Giving up is not an option for 13-year old Dara Korne. The bright-eyed teen with a shy smile simply has too much she wants to accomplish.
Dara is this year’s junior winner of the MCH’s Best Care for Children award.
Shortly after her fifth birthday, Dara began feeling tired – a lot. Her parents brought her to see the doctor and Dara was diagnosed with leukemia. Dara was in treatment for 153 weeks.
She was in remission until age nine, when the cancer returned. Dara’s resolve to defeat the cancer again was unshakeable. “Okay, so let’s beat this. I did it once, let’s do it again,” she told her doctors. Buoyed by her family and friends, Dara’s indomitable spirit was not about to let cancer get the best of her. A new best friend, Snaps, a golden retriever and poodle mix, was instrumental in helping her get through chemo sessions. Dara’s face beams when she talks about him, and as if on cue, Snaps enters the room to check on her. “I’ve always wanted a dog. When we went to get a dog, I sat down on the floor; he just walked over. I think he picked me,” says Dara. During this second bout of cancer, her treatments went on for 108 weeks. She would think about coming home to Snaps and that kept her going.
Dara is passionate about hip—hop, swimming, reading, and writing. She aspires to be a writer and dancer but her creativity doesn’t end there. With a flair for interior design, she points to the recently—painted wall in her bedroom and says with great delight, “Purple, I love purple!”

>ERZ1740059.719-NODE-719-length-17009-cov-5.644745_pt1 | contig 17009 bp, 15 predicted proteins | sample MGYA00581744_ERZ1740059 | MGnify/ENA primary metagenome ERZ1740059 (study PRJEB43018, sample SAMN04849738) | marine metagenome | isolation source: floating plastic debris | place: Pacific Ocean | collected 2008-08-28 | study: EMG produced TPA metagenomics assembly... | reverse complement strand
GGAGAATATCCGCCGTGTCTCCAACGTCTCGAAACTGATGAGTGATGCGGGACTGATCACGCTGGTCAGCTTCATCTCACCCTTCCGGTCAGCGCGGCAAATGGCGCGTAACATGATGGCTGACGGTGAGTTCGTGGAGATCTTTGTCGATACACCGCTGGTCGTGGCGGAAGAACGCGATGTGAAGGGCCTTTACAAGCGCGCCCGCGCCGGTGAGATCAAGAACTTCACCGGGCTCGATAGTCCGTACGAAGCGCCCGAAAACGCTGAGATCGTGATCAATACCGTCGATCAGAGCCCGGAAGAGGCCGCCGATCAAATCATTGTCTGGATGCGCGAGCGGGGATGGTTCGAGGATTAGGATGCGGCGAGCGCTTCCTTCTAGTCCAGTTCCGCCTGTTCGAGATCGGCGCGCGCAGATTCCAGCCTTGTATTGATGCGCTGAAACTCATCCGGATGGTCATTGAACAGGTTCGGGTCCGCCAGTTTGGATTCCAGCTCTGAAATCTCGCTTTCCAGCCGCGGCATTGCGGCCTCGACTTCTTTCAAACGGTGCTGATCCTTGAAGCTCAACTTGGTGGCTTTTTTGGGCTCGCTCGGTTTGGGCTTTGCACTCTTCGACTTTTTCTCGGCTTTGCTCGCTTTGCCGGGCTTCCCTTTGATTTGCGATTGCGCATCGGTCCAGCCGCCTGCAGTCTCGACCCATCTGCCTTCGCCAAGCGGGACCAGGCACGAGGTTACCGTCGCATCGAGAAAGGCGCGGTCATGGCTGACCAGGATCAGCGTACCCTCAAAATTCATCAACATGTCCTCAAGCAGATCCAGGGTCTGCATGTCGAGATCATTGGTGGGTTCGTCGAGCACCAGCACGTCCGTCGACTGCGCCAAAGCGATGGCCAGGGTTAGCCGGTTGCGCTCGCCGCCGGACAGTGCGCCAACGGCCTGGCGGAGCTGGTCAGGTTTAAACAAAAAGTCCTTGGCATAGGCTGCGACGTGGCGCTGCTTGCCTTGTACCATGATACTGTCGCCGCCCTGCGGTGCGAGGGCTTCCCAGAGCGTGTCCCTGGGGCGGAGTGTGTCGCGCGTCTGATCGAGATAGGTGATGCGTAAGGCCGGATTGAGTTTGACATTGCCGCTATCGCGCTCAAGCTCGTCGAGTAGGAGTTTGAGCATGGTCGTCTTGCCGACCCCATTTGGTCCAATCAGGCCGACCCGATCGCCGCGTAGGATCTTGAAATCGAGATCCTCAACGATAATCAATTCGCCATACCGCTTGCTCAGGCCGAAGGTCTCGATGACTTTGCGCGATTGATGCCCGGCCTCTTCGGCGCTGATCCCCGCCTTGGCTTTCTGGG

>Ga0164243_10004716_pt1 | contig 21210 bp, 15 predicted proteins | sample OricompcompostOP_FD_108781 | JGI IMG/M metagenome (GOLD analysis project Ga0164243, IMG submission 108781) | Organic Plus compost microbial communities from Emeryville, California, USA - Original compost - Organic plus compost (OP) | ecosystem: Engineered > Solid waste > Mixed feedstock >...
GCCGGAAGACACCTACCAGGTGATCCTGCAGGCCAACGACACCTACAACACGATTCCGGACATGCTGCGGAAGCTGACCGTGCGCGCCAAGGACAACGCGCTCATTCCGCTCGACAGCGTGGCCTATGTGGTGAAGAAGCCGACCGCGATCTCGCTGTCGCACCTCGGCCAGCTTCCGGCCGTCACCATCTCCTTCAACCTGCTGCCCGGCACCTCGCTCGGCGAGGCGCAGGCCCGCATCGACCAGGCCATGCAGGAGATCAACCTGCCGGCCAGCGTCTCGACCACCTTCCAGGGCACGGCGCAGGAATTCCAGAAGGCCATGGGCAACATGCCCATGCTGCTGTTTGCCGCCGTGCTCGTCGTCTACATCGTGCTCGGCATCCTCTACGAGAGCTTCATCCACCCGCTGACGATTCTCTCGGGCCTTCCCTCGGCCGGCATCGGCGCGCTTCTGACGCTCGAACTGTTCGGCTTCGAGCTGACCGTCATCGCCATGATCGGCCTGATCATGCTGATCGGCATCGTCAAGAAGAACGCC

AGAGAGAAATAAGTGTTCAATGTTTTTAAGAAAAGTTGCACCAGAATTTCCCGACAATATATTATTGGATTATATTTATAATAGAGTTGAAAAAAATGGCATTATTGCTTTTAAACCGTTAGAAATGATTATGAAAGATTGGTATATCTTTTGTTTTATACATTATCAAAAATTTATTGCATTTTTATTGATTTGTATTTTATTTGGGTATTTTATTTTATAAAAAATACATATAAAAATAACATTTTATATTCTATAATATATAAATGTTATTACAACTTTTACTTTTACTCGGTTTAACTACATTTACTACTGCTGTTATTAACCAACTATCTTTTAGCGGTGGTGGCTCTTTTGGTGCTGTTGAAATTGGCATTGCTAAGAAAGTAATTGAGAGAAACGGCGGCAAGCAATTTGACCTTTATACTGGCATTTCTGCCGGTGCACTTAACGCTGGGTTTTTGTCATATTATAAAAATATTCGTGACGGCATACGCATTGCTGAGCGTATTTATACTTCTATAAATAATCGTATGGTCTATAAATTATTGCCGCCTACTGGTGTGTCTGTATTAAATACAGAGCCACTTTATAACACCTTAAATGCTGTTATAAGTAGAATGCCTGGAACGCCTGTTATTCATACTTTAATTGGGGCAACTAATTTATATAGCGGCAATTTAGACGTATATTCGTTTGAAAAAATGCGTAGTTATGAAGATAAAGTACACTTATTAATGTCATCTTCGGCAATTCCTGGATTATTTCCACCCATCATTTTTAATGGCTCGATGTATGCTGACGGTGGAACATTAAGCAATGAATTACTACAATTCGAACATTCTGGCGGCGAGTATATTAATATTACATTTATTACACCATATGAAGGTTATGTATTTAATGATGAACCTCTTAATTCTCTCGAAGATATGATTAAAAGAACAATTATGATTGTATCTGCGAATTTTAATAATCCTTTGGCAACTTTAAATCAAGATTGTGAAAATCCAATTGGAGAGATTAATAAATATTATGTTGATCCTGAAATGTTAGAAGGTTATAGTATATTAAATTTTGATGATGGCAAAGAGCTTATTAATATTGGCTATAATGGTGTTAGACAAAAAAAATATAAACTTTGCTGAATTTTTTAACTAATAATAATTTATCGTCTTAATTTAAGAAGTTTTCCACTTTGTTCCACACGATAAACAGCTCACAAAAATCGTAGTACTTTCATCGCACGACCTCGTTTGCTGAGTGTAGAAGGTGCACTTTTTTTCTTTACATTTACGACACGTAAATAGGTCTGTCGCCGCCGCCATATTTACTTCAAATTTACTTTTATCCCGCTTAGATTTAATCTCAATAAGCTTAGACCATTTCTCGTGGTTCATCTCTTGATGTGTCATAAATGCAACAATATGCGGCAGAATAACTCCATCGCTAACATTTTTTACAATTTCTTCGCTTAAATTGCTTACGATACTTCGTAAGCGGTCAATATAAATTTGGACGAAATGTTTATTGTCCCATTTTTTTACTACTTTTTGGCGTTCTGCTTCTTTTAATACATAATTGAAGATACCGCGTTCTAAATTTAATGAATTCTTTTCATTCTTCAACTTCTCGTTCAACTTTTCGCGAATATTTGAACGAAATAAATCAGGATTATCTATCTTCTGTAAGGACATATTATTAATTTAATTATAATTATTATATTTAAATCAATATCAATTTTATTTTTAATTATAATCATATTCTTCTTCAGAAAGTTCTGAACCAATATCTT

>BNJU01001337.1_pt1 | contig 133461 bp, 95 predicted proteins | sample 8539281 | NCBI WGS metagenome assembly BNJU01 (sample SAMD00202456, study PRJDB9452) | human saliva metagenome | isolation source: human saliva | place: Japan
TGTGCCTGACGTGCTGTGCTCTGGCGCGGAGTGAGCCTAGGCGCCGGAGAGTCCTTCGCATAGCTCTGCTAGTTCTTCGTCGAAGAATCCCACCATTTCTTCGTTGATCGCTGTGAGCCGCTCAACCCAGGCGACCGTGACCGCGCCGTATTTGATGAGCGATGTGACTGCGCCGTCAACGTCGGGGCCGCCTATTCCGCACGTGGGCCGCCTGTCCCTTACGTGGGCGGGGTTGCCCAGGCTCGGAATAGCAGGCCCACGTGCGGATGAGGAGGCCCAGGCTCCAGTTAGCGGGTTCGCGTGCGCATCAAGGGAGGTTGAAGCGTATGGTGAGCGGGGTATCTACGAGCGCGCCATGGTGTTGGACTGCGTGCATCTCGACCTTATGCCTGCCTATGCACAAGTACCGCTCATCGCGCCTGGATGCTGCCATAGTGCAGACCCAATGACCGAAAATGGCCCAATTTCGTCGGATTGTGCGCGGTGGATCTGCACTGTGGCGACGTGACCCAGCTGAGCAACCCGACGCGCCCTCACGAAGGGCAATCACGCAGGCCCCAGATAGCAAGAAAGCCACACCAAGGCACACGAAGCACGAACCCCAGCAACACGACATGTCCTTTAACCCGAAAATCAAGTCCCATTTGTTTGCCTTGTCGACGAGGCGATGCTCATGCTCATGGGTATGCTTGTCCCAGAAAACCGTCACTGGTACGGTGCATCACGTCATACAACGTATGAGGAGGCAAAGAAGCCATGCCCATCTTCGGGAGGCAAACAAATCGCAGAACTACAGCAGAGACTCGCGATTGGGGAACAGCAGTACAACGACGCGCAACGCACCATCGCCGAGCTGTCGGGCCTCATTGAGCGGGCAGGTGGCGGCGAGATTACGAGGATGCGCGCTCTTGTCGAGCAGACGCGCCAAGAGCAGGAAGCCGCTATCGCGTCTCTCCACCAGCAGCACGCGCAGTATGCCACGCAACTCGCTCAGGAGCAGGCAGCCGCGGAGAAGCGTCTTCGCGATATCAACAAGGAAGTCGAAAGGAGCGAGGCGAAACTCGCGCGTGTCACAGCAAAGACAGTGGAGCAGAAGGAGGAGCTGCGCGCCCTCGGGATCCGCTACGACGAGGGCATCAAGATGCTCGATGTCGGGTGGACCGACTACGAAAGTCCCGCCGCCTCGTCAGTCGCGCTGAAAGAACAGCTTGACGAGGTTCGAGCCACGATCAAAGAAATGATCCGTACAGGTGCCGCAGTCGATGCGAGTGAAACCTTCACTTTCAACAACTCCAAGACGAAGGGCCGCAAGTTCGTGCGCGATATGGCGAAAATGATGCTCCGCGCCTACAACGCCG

In 2004, the Dara Meaghan Foundation was created and has since raised $200,000.
For Dara her fund is about making a difference in the lives of children. The Child Life Services Department received $26,000 from Dara’s foundation which has gone towards iPads, games, and other recreational material to help distract children from their treatments and long hospitalization. The Korne family also acquired ‘Mexican Hats’ – used exclusively in Oncology – to collect measure urine. Prior to this, patients had to use cumbersome bedpans. When Dara was in the hospital, she often needed assistance since the bedpans were wobbly and extremely uncomfortable. The Mexican Hat collects and measure the urine at the same time, and the soft thin plastic material slips under the toilet seat, making it more comfortable for patients. Dara’s foundation also has made possible several much-needed acquisitions: A Gammacell Irradiator, a chemotherapy recliner, chemotherapy syringe pumps, infant and pediatric scales, and blood pressure monitors, to name a few.
When asked what MCH means to her, Dara’s enthusiasm is evident. “It means a lot. I have my foundation and I like to raise money to help the hospital’s patients because I know what it actually feels like. It’s not happy. But I like to make things happy. I just want to help the children.”